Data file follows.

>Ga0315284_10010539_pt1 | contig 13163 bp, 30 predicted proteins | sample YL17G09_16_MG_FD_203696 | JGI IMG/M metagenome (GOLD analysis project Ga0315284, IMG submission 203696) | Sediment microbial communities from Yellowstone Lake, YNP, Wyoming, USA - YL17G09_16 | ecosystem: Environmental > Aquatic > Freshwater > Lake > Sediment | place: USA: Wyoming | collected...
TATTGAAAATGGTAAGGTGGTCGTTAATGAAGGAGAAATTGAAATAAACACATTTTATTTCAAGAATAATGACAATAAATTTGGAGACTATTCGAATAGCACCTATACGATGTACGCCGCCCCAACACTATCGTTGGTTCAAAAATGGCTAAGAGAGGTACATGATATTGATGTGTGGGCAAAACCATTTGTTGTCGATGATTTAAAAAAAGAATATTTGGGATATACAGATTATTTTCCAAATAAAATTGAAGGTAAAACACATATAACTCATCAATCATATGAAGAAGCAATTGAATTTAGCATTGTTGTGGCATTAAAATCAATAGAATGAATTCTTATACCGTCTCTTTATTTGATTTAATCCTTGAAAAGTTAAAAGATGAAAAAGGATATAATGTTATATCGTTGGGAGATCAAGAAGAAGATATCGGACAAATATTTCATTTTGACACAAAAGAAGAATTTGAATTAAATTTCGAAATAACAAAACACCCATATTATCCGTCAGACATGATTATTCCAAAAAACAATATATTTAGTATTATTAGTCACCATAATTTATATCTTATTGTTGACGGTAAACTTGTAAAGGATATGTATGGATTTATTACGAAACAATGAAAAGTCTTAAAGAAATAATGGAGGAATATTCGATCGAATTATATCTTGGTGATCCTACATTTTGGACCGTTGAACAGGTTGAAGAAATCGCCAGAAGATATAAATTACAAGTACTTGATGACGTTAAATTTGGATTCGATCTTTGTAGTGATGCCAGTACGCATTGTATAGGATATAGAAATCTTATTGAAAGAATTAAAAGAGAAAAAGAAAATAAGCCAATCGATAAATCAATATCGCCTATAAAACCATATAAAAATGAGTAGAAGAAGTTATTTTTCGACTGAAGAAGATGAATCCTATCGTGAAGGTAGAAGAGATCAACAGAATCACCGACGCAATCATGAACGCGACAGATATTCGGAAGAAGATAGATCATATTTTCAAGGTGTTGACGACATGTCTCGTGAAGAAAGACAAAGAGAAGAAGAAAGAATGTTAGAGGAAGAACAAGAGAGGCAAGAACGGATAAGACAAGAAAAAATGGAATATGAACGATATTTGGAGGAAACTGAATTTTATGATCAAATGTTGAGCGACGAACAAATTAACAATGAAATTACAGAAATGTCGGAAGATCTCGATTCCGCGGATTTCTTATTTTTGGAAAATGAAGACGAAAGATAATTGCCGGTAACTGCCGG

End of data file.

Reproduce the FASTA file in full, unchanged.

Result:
>Ga0315284_10010539_pt1 | contig 13163 bp, 30 predicted proteins | sample YL17G09_16_MG_FD_203696 | JGI IMG/M metagenome (GOLD analysis project Ga0315284, IMG submission 203696) | Sediment microbial communities from Yellowstone Lake, YNP, Wyoming, USA - YL17G09_16 | ecosystem: Environmental > Aquatic > Freshwater > Lake > Sediment | place: USA: Wyoming | collected...
TATTGAAAATGGTAAGGTGGTCGTTAATGAAGGAGAAATTGAAATAAACACATTTTATTTCAAGAATAATGACAATAAATTTGGAGACTATTCGAATAGCACCTATACGATGTACGCCGCCCCAACACTATCGTTGGTTCAAAAATGGCTAAGAGAGGTACATGATATTGATGTGTGGGCAAAACCATTTGTTGTCGATGATTTAAAAAAAGAATATTTGGGATATACAGATTATTTTCCAAATAAAATTGAAGGTAAAACACATATAACTCATCAATCATATGAAGAAGCAATTGAATTTAGCATTGTTGTGGCATTAAAATCAATAGAATGAATTCTTATACCGTCTCTTTATTTGATTTAATCCTTGAAAAGTTAAAAGATGAAAAAGGATATAATGTTATATCGTTGGGAGATCAAGAAGAAGATATCGGACAAATATTTCATTTTGACACAAAAGAAGAATTTGAATTAAATTTCGAAATAACAAAACACCCATATTATCCGTCAGACATGATTATTCCAAAAAACAATATATTTAGTATTATTAGTCACCATAATTTATATCTTATTGTTGACGGTAAACTTGTAAAGGATATGTATGGATTTATTACGAAACAATGAAAAGTCTTAAAGAAATAATGGAGGAATATTCGATCGAATTATATCTTGGTGATCCTACATTTTGGACCGTTGAACAGGTTGAAGAAATCGCCAGAAGATATAAATTACAAGTACTTGATGACGTTAAATTTGGATTCGATCTTTGTAGTGATGCCAGTACGCATTGTATAGGATATAGAAATCTTATTGAAAGAATTAAAAGAGAAAAAGAAAATAAGCCAATCGATAAATCAATATCGCCTATAAAACCATATAAAAATGAGTAGAAGAAGTTATTTTTCGACTGAAGAAGATGAATCCTATCGTGAAGGTAGAAGAGATCAACAGAATCACCGACGCAATCATGAACGCGACAGATATTCGGAAGAAGATAGATCATATTTTCAAGGTGTTGACGACATGTCTCGTGAAGAAAGACAAAGAGAAGAAGAAAGAATGTTAGAGGAAGAACAAGAGAGGCAAGAACGGATAAGACAAGAAAAAATGGAATATGAACGATATTTGGAGGAAACTGAATTTTATGATCAAATGTTGAGCGACGAACAAATTAACAATGAAATTACAGAAATGTCGGAAGATCTCGATTCCGCGGATTTCTTATTTTTGGAAAATGAAGACGAAAGATAATTGCCGGTAACTGCCGG